The Wall Street Journal, Opinion Journal:
The 188 signatory countries to the 1970 Nuclear Nonproliferation Treaty are meeting this month to review the accord, and they certainly have enough to talk about.
North Korea, which withdrew from the NPT in 2003, recently tested a ballistic missile that reportedly could be fitted with a nuclear warhead. And Iran, an NPT signatory, says it plans to restart at least some of its nuclear-related programs following the stalemate of talks with Britain, France and Germany. The so-called E-3 have been trying to get Tehran to agree to a permanent halt to its nuclear programs in exchange for political and commercial concessions.
But enough about events on planet Earth. The NPT conference is taking place at the United Nations. So instead of a meeting devoted to curbing the atomic ambitions of terrorism-sponsoring regimes, what we have instead is another bout of issue-avoidance and moral posturing, most of it at America's expense. READ MORE
Kofi Annan set the tone in his keynote address. "States that wish to exercise their undoubted right to develop and use nuclear energy for peaceful purposes," he said, "must not insist that they can only do so by developing capacities that might be used to create nuclear weapons." In this, at least, the Secretary-General is right: As nonproliferation experts Henry Sokolski and George Perkovich noted in The Wall Street Journal last week, surely the purpose of the NPT is not to allow countries to develop "civilian" nuclear power to within a screw's twist of an actual bomb.
But then Mr. Annan went on to urge drastic cuts in the Russian and U.S. nuclear arsenals, beyond the two-thirds reductions already agreed to.
Exactly what this has to do with the serious issues that now confront the NPT is anybody's guess. It is precisely America's nuclear deterrent that has been the single greatest stabilizing force in world affairs in the past 60 years. What is truly strange about Mr. Annan's remarks is the way they recast the present danger as something akin to global warming, in which all states have responsibilities--disarmament in the case of the U.S., nonproliferation in the case of Iran--that exist on a shared moral plane.
And no sooner had Mr. Annan spoken than the moral equivalence choir chimed in. New Zealand representative Marian Hobbs, speaking for a disarmament coalition that includes Egypt, Mexico, Sweden and Brazil, professed to be "greatly disappointed" by the "unsatisfactory progress of the nuclear states." Jimmy Carter also piled on, calling the U.S. "the major culprit in the erosion of the NPT."
"While claiming to be protecting the world from proliferation threats in Iraq, Libya, Iran and North Korea," Mr. Carter wrote recently, "American leaders not only have abandoned existing treaty restraints but also have asserted plans to test and develop new weapons."
We would not quote the Nobel Peace Prize winner at such length, except that his words nicely capture the zeitgeist of the NPT conference. Even more remarkable is how closely they track with the Iranian view. "The major sources of threat to global peace and security," Iranian foreign minister Kamal Kharrazi told the conference, are the arsenals of existing nuclear powers. "Unilateral nuclear disarmament measures," he adds, "should be pursued vigorously."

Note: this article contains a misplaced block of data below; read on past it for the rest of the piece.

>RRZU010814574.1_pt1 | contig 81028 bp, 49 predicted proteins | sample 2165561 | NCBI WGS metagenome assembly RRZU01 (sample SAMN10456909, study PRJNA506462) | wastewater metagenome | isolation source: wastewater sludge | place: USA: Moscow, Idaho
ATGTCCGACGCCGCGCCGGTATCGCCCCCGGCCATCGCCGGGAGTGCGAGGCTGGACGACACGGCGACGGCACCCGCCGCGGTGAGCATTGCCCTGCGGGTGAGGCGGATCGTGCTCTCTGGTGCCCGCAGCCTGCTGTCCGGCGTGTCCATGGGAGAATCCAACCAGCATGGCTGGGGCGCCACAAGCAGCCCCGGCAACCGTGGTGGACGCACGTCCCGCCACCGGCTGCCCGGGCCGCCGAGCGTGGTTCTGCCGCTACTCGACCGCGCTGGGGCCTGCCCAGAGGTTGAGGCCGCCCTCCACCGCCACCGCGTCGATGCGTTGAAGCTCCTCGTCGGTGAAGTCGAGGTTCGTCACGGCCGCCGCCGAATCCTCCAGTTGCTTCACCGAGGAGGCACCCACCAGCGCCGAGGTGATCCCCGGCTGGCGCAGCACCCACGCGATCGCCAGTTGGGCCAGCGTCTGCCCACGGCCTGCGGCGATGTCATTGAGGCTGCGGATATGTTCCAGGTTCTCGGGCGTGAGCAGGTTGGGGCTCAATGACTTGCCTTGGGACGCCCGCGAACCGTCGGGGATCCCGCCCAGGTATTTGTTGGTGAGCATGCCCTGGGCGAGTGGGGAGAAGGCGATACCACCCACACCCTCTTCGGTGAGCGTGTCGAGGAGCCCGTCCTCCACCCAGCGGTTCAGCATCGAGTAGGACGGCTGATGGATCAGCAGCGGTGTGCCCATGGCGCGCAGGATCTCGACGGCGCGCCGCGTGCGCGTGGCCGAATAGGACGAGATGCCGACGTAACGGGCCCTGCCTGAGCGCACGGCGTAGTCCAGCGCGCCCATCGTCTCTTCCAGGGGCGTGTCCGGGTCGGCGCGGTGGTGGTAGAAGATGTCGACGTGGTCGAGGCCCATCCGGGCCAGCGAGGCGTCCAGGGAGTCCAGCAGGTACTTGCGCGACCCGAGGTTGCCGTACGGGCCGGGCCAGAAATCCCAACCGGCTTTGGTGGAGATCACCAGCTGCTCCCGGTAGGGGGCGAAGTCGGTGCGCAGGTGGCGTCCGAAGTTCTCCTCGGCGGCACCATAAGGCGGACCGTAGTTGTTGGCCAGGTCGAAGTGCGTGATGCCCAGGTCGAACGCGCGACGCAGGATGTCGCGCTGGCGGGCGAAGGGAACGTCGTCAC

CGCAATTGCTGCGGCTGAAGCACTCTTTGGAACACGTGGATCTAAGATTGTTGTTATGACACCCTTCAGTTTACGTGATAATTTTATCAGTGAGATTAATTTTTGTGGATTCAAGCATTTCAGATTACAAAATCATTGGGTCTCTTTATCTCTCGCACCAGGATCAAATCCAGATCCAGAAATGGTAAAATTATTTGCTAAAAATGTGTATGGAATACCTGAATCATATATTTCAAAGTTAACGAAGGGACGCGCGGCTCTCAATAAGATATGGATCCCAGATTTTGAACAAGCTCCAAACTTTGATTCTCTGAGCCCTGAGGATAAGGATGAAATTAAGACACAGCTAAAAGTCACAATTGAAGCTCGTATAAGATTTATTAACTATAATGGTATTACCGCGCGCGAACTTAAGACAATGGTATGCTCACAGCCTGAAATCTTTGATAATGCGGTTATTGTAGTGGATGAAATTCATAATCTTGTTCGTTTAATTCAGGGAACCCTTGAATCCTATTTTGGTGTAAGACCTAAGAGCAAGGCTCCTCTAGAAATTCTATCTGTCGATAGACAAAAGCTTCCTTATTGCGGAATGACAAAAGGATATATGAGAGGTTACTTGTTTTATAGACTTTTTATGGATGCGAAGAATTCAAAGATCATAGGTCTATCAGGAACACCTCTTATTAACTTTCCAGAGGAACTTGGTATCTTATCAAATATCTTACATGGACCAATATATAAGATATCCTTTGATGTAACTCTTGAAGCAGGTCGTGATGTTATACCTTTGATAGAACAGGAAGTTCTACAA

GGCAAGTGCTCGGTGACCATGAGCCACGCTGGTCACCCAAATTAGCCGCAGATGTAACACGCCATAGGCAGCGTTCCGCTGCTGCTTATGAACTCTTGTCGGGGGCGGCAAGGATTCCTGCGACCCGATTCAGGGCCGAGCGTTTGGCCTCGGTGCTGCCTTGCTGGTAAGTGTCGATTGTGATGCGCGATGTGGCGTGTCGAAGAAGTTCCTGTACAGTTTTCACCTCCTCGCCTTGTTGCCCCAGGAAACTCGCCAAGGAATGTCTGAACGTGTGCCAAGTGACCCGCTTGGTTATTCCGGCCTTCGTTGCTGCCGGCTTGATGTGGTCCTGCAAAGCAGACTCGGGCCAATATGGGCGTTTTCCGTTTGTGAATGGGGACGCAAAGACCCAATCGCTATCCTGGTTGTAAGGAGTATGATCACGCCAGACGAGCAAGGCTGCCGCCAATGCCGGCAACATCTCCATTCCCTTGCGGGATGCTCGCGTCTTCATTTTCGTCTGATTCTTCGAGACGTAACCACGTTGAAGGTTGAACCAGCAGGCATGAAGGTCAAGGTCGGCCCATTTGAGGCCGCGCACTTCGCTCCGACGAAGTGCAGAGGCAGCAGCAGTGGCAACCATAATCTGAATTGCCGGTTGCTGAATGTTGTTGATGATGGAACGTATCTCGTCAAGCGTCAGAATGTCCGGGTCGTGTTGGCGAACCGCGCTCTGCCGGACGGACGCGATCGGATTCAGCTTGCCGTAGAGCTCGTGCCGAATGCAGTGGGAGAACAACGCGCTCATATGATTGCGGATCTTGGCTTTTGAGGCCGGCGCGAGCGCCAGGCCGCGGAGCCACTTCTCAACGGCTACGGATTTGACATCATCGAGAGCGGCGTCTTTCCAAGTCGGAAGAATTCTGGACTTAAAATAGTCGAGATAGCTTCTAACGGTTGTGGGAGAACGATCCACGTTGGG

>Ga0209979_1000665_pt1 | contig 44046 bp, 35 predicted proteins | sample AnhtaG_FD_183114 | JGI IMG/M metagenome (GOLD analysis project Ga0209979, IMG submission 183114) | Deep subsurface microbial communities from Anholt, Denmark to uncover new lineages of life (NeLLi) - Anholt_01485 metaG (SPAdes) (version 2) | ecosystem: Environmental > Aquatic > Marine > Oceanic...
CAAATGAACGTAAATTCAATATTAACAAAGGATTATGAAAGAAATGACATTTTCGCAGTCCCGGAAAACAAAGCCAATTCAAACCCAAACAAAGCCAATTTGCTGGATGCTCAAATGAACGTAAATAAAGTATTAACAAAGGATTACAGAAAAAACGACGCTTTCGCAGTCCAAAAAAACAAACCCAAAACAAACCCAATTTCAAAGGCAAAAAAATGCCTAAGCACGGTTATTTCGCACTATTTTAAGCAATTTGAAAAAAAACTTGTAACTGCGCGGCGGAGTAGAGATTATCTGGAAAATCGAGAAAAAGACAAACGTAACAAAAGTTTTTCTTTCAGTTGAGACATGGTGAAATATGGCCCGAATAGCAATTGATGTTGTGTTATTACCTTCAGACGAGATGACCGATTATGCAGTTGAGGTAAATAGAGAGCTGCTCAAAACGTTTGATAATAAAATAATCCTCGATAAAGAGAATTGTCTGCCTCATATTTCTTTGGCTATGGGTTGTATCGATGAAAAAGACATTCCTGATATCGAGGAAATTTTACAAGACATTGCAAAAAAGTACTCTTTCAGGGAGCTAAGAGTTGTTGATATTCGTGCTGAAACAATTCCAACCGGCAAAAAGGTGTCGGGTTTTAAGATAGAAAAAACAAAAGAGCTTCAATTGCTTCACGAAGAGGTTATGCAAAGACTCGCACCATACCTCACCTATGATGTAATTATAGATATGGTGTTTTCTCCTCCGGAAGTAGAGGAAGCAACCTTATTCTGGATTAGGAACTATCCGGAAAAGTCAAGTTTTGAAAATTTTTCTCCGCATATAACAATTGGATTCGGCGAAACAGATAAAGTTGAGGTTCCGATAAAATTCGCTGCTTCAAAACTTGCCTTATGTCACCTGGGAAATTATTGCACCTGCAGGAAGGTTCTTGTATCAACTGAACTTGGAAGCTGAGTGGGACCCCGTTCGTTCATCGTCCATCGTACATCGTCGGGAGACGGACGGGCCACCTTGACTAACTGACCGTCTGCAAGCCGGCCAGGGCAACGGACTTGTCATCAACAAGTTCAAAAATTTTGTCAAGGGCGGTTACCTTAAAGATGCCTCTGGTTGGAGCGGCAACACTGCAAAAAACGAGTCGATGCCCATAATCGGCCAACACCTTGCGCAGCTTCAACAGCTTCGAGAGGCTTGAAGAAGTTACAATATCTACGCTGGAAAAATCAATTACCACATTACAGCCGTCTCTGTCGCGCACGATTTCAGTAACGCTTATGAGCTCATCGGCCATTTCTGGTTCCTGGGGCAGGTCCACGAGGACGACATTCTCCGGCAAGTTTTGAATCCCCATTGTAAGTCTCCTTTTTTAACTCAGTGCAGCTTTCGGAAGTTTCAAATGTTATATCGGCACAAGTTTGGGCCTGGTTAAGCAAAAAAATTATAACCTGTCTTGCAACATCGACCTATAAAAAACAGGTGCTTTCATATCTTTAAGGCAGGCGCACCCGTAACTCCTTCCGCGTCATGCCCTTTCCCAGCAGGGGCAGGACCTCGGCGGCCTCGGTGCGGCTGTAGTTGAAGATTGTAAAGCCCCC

That's a bold statement, coming as it does from a country that pursued a secret nuclear-weapons program for 18 years, set aside an estimated $3 billion to purchase nuclear warheads on the black market, repeatedly violated its commitments not to enrich uranium, and built redundant facilities and a vast underground infrastructure to house its "civilian" nuclear program. Yet it is also a measure of Tehran's diplomatic skill that it has been able to use the NPT to divert the world's attention from its own behavior to a variety of irrelevances.
One such irrelevance is a proposal from Mohamed ElBaradei, the Director General of the International Atomic Energy Agency, which would impose a global moratorium on new nuclear fuel-cycle facilities until a new convention governing their controls can be negotiated. As it happens, the U.S. voluntarily suspended fuel-cycle activities years ago, as part of a Carter Administration initiative in good-example setting that was followed by no one.
But now President Bush wants to resume nuclear reprocessing as part of his broader energy strategy, and he sees no reason to hamper America in order to indulge a U.N. fiction that the U.S. and Iran have similar nonproliferation obligations. Still, we can expect to hear more about U.S. "obstructionism" as Iran and the New Zealands of the world change the subject.
All of this serves Iran's purposes as it plays for time to develop its nuclear programs in secret. Yet it cannot distract from the fact that Iran will now move in the direction of openly enriching uranium, as it now claims is its "right" under the NPT. This will pose some interesting difficulties for the E-3. The IAEA Board of Governors meets again in June, and a decision will have to be made whether to refer Iran's breaches of the NPT to the Security Council.
Given the European record, the Iranians doubtlessly expect yet another EU reprieve. So frankly do we: It has long been apparent that the E-3's efforts had more to do with stalling the U.S. than with dealing seriously with Iran. For the Bush Administration, however, the IAEA meeting will present an opportunity--both to escape the U.N. hall of mirrors into which the Iranian issue has now fallen, and to call Europe's bluff. This will surely be a moment of clarity. We hope it will be a moment of resolution as well.